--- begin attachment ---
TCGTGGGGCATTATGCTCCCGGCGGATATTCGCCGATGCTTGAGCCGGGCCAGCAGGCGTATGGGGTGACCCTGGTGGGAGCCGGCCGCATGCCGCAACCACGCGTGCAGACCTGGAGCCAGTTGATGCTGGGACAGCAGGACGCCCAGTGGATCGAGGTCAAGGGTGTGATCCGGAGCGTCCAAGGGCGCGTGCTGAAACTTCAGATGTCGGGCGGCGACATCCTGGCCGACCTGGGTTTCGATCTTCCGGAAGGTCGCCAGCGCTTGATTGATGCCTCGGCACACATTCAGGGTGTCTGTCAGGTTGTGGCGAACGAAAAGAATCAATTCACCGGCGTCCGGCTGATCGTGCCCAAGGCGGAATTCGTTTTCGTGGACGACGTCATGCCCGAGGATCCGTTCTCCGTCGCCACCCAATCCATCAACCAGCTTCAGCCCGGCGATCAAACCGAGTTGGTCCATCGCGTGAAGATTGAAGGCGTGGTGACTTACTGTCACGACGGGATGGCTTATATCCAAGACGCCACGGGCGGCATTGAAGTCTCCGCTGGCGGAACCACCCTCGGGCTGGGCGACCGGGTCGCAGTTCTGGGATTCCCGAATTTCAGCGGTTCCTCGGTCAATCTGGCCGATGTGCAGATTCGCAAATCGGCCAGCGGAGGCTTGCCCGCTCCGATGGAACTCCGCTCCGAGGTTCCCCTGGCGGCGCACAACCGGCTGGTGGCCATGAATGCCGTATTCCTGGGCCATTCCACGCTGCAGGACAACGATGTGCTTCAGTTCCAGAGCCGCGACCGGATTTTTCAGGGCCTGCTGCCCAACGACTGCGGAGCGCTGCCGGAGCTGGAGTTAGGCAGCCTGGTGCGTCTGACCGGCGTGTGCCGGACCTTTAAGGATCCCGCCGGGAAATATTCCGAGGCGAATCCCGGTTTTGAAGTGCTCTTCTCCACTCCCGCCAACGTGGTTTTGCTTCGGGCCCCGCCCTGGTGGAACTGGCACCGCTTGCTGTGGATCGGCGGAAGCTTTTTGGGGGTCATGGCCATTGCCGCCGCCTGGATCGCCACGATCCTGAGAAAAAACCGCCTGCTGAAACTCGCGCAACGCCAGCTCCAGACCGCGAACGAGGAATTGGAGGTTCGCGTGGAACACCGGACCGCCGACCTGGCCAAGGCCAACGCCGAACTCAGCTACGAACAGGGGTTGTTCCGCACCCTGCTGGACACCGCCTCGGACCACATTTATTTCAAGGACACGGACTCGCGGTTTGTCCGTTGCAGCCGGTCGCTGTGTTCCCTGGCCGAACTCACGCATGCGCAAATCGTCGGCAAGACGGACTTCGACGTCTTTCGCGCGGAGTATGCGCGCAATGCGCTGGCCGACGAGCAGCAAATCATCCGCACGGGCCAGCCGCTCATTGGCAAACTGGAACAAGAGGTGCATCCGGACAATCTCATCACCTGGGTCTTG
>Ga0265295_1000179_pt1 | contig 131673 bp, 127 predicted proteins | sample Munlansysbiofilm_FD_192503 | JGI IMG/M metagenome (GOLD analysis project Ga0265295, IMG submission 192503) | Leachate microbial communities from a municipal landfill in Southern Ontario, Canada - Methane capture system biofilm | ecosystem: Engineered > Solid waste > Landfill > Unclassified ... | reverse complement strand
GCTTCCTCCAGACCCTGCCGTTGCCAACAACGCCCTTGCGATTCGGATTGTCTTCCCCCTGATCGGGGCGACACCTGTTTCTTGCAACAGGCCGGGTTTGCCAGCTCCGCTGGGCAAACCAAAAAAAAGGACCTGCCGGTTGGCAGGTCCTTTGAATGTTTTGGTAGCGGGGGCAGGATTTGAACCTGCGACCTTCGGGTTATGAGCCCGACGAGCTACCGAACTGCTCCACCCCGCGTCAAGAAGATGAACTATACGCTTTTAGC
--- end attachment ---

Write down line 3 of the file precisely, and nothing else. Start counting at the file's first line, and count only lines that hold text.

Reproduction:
GCTTCCTCCAGACCCTGCCGTTGCCAACAACGCCCTTGCGATTCGGATTGTCTTCCCCCTGATCGGGGCGACACCTGTTTCTTGCAACAGGCCGGGTTTGCCAGCTCCGCTGGGCAAACCAAAAAAAAGGACCTGCCGGTTGGCAGGTCCTTTGAATGTTTTGGTAGCGGGGGCAGGATTTGAACCTGCGACCTTCGGGTTATGAGCCCGACGAGCTACCGAACTGCTCCACCCCGCGTCAAGAAGATGAACTATACGCTTTTAGC